As a preliminary matter, the Durans contend that we lack jurisdiction over this appeal. A motions panel of this court has held that, on the basis of Mitchell v. Forsyth, 472 U.S. 511, 530, 105 S.Ct. 2806, 2817-18, 86 L.Ed.2d 411 (1985), we do have jurisdiction. See Duran v. City of Douglas, No. 89-15236 (9th Cir. Jun. 6, 1989) (Order). Under the law of the case doctrine, "one panel of an appellate court will not as a general rule reconsider questions which another panel has decided on a prior appeal in the same case." Kimball v. Calahan, 590 F.2d 768, 770 (9th Cir.), cert. denied, 444 U.S. 826, 100 S.Ct. 49, 62 L.Ed.2d 33 (1979). The law of the case doctrine, however, is inapplicable to the question of our jurisdiction to consider an appeal. United States v. Houser, 804 F.2d 565, 568-69 (9th Cir. 1986). We must therefore take a second look at plaintiffs' contention that we lack jurisdiction.
"The courts of appeals . . . shall have jurisdiction of appeals from all final decisions of the district courts of the United States." 28 U.S.C. § 1291 (1982) (emphasis added). A district court's order denying a motion for summary judgment is not ordinarily a final decision, and is thus usually not reviewable on appeal. Roth v. Veteran's Admin., 856 F.2d 1401, 1404 (9th Cir. 1988). However, the Supreme court has established a limited exception to this rule: "[A] district court's denial of a claim of qualified immunity, to the extent that it turns on an issue of law, is an appealable `final decision' within the meaning of 28 U.S.C. § 1291 notwithstanding the absence of a final judgment." Mitchell, 472 U.S. at 530, 105 S.Ct. at 2817. So long as the issue on appeal "is a purely legal one" — whether the facts alleged by the plaintiff support a claim of violation of a clearly established constitutional right — we have jurisdiction. See id. at 528 n. 9, 105 S.Ct. at 2816 n. 9. Because Aguilar claims on appeal that the district court erred in finding that the Durans raised a material issue of fact as to whether defendant violated a clearly established right, we conclude that he may bring this appeal.
Likewise, Aguilar may appeal the district court's grant of summary judgment in favor of the Durans on the issue of section 1983 liability. The legal issues involved in that appeal — whether Aguilar violated clearly established constitutional protections — are identical to those governing the question of Aguilar's qualified immunity. As the relevant facts are not disputed, the resolution of the qualified immunity question will also decide the question of Aguilar's liability. Delaying our consideration of the liability issue until after the trial on damages would thus serve no purposes.
Defendant also contends that district court erred in not considering Arizona Revised Statutes section 12-820.04, providing absolute immunity from punitive or exemplary damages based on state law tort actions for a public employee acting within the scope of his employment. Without deciding whether Mitchell v. Forsyth permits an appeal of a denial of a defendant's motion for summary judgment on the basis of state law immunity, we hold that the district court's decision not to consider the Arizona statute cannot be appealed in this case. The rationale underlying Mitchell is that qualified immunity "is an immunity from suit rather than a mere defense to liability." 472 U.S. at 526, 105 S.Ct. at 2815 (emphasis original). The immunity is "an entitlement not to stand trial or face the other burdens of litigation, conditioned on the resolution of the essentially legal question whether the conduct of which the plaintiff complains violated clearly established law." Id. Here, the immunity provided by section 12-820.04 is merely one for a certain class of damages, not from a suit itself or every form of legal and equitable relief. Thus, Mitchell's rationale of protecting public employees from litigation itself is inapposite.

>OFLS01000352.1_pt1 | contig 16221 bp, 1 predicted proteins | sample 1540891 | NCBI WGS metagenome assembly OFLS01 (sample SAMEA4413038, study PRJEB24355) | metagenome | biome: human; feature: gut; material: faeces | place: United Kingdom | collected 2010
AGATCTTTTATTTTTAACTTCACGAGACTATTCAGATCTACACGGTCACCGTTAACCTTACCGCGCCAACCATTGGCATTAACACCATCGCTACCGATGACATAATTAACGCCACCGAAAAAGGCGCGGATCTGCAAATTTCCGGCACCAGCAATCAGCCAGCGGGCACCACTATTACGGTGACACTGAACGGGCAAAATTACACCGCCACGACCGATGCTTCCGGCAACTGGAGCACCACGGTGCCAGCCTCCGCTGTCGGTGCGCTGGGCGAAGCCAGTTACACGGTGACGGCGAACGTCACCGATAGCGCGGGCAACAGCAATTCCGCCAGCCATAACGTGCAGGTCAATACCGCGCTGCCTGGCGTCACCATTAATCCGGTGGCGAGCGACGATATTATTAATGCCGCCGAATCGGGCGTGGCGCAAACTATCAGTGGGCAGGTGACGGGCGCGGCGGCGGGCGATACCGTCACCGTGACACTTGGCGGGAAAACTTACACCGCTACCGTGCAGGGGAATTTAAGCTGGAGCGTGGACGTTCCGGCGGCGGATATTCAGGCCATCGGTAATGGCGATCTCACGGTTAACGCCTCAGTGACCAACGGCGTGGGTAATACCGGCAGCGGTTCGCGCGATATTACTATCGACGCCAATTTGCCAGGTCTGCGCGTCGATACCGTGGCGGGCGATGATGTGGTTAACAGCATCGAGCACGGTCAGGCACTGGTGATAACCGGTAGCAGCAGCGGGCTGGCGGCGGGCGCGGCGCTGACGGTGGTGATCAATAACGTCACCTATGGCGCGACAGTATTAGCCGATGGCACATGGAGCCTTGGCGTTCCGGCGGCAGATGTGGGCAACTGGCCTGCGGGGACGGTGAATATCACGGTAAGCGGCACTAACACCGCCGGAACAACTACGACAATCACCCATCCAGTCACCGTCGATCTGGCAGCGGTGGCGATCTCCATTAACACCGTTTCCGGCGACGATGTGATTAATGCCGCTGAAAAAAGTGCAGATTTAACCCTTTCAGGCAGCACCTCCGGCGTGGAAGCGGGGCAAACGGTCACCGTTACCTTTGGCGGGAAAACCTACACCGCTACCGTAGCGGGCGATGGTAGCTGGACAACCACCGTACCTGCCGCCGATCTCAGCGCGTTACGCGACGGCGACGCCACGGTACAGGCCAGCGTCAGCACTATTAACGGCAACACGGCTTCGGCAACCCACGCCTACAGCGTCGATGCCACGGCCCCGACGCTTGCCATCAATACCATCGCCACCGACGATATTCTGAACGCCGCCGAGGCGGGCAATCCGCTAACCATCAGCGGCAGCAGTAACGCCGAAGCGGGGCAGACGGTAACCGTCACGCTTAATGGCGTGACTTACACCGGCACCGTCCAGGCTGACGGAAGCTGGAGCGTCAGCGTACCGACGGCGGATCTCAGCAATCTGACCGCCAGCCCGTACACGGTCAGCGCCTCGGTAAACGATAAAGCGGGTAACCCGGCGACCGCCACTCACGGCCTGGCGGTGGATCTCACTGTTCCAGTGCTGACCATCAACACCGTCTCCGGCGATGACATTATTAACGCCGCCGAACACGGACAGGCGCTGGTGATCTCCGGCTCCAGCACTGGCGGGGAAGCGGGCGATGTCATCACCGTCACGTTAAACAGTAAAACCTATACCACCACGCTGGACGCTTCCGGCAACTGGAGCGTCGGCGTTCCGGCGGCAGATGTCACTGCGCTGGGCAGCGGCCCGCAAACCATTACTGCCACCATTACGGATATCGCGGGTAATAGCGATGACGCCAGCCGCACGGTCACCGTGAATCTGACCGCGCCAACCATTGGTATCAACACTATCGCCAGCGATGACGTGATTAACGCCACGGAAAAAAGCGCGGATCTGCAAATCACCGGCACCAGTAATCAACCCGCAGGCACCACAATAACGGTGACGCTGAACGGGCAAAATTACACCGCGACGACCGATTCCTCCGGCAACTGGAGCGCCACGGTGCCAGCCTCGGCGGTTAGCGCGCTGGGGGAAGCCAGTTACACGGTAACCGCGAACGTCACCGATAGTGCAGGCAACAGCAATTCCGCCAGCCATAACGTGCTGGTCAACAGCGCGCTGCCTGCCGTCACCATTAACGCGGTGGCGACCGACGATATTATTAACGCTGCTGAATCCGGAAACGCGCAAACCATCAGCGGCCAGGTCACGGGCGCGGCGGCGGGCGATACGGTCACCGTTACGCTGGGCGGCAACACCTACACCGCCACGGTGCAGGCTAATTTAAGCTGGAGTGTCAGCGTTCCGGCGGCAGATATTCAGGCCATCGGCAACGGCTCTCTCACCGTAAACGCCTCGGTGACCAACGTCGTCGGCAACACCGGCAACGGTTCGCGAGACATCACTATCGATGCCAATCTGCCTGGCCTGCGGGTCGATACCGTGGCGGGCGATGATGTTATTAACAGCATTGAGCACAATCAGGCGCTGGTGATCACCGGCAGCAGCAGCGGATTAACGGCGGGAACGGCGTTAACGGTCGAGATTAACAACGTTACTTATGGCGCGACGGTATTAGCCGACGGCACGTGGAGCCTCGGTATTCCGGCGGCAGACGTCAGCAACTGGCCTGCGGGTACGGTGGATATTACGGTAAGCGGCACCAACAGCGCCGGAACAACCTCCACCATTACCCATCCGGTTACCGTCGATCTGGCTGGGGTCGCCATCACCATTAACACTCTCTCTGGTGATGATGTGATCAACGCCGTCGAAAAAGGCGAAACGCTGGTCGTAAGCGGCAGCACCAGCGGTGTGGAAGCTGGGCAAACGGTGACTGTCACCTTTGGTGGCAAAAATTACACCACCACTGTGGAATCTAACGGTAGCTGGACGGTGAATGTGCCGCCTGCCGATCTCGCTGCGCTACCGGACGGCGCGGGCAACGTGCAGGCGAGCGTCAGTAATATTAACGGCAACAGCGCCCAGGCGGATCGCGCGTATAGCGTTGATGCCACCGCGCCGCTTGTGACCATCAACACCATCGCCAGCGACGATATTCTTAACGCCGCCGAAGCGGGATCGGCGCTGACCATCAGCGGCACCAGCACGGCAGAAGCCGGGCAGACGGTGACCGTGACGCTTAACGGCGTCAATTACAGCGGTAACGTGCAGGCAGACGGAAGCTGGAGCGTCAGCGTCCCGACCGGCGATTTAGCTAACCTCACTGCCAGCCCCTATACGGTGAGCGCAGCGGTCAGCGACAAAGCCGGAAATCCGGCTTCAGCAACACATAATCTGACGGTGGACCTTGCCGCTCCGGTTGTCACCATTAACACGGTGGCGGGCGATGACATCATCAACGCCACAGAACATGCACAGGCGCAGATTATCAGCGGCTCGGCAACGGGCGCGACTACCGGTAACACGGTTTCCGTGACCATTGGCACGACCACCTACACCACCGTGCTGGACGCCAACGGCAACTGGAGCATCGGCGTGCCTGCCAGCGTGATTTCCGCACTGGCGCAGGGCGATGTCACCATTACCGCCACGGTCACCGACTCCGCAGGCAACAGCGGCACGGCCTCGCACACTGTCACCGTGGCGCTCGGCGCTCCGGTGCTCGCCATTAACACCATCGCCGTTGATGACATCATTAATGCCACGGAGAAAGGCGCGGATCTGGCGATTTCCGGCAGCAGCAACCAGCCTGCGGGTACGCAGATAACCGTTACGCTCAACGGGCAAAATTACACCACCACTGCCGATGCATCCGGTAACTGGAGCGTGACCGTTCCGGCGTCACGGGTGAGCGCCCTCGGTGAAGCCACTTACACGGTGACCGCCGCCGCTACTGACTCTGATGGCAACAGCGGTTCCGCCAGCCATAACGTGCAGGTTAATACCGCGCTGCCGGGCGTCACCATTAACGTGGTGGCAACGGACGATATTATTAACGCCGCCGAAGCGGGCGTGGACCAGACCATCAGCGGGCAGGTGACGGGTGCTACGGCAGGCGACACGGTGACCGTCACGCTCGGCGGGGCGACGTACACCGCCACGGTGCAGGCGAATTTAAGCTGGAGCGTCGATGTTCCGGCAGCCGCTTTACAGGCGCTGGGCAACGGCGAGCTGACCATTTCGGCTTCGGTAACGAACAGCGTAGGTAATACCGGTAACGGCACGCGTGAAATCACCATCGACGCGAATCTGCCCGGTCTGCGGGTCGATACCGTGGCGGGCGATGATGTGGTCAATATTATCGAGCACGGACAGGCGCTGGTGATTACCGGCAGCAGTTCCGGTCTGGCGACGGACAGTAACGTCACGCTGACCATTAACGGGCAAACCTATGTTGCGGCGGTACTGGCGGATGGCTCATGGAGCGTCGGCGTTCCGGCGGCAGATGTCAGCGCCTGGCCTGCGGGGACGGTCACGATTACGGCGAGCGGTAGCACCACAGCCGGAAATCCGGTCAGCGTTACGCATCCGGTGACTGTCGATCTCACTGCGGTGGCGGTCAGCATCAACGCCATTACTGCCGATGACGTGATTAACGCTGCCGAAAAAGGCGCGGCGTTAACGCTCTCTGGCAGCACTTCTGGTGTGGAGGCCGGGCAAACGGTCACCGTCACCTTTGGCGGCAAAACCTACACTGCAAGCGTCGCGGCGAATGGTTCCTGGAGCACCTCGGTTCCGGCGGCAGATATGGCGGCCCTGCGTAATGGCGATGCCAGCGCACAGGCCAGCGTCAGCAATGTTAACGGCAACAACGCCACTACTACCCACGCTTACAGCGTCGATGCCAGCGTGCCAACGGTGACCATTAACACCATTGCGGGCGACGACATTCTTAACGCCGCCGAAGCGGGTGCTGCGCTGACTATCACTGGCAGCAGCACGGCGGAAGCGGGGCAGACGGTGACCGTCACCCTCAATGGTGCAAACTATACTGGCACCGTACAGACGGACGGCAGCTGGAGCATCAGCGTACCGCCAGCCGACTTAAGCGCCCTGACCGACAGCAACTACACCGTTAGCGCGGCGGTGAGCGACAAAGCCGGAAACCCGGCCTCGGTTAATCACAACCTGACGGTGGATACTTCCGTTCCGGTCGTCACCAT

A. It is well settled that police officers and other state officials are entitled to qualified immunity from section 1983 suits. See Davis v. Scherer, 486 U.S. 183, 194 n. 12, 104 S.Ct. 3012, n. 12, 82 L.Ed.2d 139 (1984); Wood v. Ostrander, 879 F.2d 583, 591 (9th Cir. 1989). A police officer's duties are both difficult and dangerous. Circumstances on the beat often require immediate action in order to prevent serious harm to persons or property; rarely is there time for brushing up on the Supreme Court's latest pronouncements on warrant requirements, probable cause or reasonable suspicion. Thus, police officers "generally are shielded from liability for civil damages insofar as their conduct does not violate clearly established statutory or constitutional rights of which a reasonable person would have known." Harlow v. Fitzgerald, 457 U.S. 800, 818, 102 S.Ct. 2727, 2738, 73 L.Ed.2d 396 (1982). This is an objective standard, Anderson v. Creighton, 483 U.S. 635, 641, 107 S.Ct. 3034, 3039, 97 L.Ed.2d 523 (1987), that leaves "ample room for mistaken judgments." Malley v. Briggs, 475 U.S. 335, 343, 106 S.Ct. 1092, 89 L.Ed.2d 271 (1986).